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    Figure 5. Research on the Target Mechanism of Luteolin [4]

     

    3. Narirutin Improves Alcohol-Induced Liver Injury in Zebrafish Larvae by Targeting MAPK14

    Alcohol-related liver disease (ALD) encompasses a range of hepatic abnormalities, including isolated alcoholic steatosis, steatohepatitis, and cirrhosis. The flavanone-7-O-glycoside narirutin (NRT), a major flavonoid in citrus peel, exhibits antioxidant, anti-inflammatory, and lipid-lowering activities. Research has explored the effects of NRT on alcohol-induced liver injury by alcohol and its potential mechanisms. Using zebrafish larvae, NRT's impact on acute exposure to ethanol (EtOH) was studied. Liver phenotypic, morphological, and biochemical assessments were conducted to evaluate NRT's hepatoprotective effects. Through network pharmacology and molecular docking analysis, potential targets of NRT in EtOH-induced liver injury were identified. DARTS was used to evaluate the binding of NRT to mitogen-activated protein kinase 14 (MAPK14). Reverse transcription quantitative real-time PCR (RT-qPCR) and Western blotting (WB) were conducted to verify NRT's mechanisms of action. Liver phenotypic, morphological, and biochemical assessments showed that NRT had potential therapeutic effects against acute EtOH-induced liver injury. RT-qPCR confirmed that NRT reversed changes in gene expressions related to oxidative stress, lipid production, and the endoplasmic reticulum (ER)/unfolded protein response pathways. Network pharmacology and molecular docking analysis identified NRT's potential targets and confirmed that NRT regulates the p38 MAPK signaling pathway by targeting MAPK14.

     

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    Figure 6. Evaluation of the Binding of NRT to MAPK14 Using DARTS [5]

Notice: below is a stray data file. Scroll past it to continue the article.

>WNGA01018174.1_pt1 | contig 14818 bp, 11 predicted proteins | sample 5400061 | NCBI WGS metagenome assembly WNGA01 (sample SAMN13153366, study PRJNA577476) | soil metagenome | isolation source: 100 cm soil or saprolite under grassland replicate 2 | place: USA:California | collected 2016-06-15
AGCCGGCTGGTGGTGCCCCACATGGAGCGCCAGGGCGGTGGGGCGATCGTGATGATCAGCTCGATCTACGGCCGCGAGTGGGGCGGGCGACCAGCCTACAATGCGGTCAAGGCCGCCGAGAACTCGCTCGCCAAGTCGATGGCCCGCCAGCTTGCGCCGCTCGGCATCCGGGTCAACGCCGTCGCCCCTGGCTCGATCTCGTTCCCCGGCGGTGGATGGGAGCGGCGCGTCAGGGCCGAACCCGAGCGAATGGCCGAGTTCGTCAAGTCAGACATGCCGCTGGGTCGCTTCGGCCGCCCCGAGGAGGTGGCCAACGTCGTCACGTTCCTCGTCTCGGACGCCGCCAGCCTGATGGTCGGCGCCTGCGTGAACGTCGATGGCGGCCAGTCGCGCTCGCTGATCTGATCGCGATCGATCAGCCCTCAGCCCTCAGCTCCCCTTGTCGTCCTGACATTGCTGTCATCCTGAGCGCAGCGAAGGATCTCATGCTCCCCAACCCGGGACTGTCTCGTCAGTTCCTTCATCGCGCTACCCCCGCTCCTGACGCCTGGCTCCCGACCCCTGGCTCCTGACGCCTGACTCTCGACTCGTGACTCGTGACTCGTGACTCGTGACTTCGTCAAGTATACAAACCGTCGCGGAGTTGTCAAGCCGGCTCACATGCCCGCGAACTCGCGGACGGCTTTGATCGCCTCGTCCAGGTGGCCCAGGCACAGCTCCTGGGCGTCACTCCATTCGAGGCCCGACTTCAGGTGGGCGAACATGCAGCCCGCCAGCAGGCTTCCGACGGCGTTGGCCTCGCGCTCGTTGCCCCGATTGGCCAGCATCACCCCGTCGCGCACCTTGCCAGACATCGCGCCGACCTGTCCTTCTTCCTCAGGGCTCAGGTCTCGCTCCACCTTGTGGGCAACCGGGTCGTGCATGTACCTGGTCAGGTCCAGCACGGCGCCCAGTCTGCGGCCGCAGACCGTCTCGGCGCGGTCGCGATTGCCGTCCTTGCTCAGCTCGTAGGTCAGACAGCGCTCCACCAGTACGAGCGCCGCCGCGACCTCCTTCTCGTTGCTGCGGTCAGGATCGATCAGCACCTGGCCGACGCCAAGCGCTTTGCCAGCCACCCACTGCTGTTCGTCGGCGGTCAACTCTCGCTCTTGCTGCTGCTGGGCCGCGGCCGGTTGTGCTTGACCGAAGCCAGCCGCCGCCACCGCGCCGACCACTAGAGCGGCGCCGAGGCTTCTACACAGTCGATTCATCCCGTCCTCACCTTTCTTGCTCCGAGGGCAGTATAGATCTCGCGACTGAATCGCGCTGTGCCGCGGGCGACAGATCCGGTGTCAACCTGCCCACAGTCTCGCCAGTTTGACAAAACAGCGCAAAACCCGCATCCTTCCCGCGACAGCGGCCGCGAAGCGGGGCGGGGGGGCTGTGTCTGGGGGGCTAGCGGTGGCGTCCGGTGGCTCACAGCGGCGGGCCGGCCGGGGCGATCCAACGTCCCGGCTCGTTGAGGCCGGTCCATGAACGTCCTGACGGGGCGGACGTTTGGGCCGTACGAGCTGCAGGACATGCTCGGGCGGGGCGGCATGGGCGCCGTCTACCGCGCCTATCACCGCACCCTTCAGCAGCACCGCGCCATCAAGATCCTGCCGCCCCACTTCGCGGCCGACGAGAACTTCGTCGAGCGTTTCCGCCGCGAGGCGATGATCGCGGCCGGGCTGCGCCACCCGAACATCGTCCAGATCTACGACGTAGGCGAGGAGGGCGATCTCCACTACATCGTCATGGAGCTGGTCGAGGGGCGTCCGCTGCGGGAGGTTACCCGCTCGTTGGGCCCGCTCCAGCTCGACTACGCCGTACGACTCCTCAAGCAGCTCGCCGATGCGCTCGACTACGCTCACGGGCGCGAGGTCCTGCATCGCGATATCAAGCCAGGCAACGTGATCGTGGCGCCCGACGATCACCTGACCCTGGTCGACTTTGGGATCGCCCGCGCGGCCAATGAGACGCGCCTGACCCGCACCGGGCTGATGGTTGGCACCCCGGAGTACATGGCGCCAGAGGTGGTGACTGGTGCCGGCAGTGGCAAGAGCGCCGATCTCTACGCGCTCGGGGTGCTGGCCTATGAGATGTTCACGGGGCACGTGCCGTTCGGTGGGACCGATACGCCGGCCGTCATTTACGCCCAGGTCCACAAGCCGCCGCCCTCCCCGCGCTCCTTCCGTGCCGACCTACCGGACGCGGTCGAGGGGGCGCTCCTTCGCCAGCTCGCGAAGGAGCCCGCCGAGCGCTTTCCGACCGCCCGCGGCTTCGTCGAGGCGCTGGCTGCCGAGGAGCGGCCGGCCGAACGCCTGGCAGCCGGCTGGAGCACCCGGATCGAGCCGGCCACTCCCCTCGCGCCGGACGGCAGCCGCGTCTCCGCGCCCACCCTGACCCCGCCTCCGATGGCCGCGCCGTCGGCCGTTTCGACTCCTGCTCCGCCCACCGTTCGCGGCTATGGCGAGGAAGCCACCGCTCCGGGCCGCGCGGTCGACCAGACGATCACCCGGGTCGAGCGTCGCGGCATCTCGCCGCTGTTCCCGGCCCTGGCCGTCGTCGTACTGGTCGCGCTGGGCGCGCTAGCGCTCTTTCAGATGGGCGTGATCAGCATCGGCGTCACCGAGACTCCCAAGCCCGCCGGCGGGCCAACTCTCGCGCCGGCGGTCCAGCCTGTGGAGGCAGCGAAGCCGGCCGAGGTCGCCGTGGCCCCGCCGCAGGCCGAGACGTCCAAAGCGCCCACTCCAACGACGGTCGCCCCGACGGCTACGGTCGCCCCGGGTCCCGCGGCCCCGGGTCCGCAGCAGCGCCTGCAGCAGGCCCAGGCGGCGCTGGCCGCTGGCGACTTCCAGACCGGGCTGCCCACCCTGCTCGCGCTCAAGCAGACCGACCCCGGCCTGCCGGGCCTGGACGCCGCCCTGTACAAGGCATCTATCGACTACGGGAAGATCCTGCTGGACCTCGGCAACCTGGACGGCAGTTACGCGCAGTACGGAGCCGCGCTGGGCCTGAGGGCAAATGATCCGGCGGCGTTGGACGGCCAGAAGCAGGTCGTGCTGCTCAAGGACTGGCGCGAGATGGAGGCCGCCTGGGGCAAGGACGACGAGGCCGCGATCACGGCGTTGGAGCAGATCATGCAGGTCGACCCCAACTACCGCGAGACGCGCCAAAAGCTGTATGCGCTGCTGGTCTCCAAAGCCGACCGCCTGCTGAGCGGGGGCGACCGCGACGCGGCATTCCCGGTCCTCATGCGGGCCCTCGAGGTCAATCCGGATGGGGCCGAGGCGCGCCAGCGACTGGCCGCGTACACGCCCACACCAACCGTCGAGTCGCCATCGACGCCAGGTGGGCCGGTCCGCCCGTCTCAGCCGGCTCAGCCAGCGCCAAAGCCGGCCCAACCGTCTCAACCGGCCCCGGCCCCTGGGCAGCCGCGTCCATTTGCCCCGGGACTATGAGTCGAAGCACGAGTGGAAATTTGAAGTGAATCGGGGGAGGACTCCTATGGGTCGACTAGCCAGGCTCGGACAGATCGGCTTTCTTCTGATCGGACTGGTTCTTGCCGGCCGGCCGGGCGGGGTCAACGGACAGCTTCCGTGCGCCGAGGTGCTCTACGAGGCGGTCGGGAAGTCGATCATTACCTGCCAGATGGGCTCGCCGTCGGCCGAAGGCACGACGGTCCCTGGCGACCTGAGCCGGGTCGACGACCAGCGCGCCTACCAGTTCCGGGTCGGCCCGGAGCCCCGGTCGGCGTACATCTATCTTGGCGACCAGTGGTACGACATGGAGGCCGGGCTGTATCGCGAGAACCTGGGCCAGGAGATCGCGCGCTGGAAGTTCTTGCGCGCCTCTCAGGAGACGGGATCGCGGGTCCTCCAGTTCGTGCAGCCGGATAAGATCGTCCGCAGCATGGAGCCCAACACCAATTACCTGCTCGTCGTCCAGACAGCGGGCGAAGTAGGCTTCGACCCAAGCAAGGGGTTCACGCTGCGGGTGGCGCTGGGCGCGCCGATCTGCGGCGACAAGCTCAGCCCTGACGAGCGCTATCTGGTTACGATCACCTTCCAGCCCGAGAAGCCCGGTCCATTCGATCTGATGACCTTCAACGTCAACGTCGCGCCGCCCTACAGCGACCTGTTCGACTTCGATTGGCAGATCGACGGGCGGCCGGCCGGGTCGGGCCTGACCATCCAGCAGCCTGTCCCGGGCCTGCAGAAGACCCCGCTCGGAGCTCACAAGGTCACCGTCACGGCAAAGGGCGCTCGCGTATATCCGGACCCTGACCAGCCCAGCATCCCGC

Sample Submission Requirements

    1. Samples such as drugs/proteins should not be contaminated with impurities as much as possible.

     

    Services at MtoZ Biolabs

    1. The Complete Experimental Procedure

    2. Relevant Instrument Parameters

    3. Raw MS Data

    4. Data Analysis Reports

     

    Applications

    1. Discovery of Drug Targets

    In recent years, many researchers have adopted DARTS as a method for screening drug targets or validating drug-protein binding, with DARTS being favored in the fields of anticancer and antitumor drug research. Additionally, DARTS has been extensively applied to elucidate the pharmacological mechanisms of action in anti-neurodegenerative, anti-angiogenic, anti-inflammatory, antifungal and antitoxin diseases.

     

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    Figure 7. Applications of DARTS [2]

     

    2. Development of New Methods

    In silico molecular docking between SMs and target proteins is a predictive method to determine the preferred orientation of stable complexes. Molecular docking is one of the most practical methods to predict a reasonable binding conformation between bioactive small molecule ligand and binding target proteins. The binding of bioactive small molecule ligand to the protein sites can be described through several high-affinity interactions to determine its most stable structure. These interactions include hydrophobic interactions, electrostatic interactions, and hydrogen bonding interactions. A comprehensive analysis can be performed on stable peptide sequences determined by DARTS and LC-MS/MS, as well as amino acids that directly interact with bioactive SMs determined by in silico molecular docking. These amino acids can provide key binding groups, offering essential information for biological and phenotypic validation mutation studies.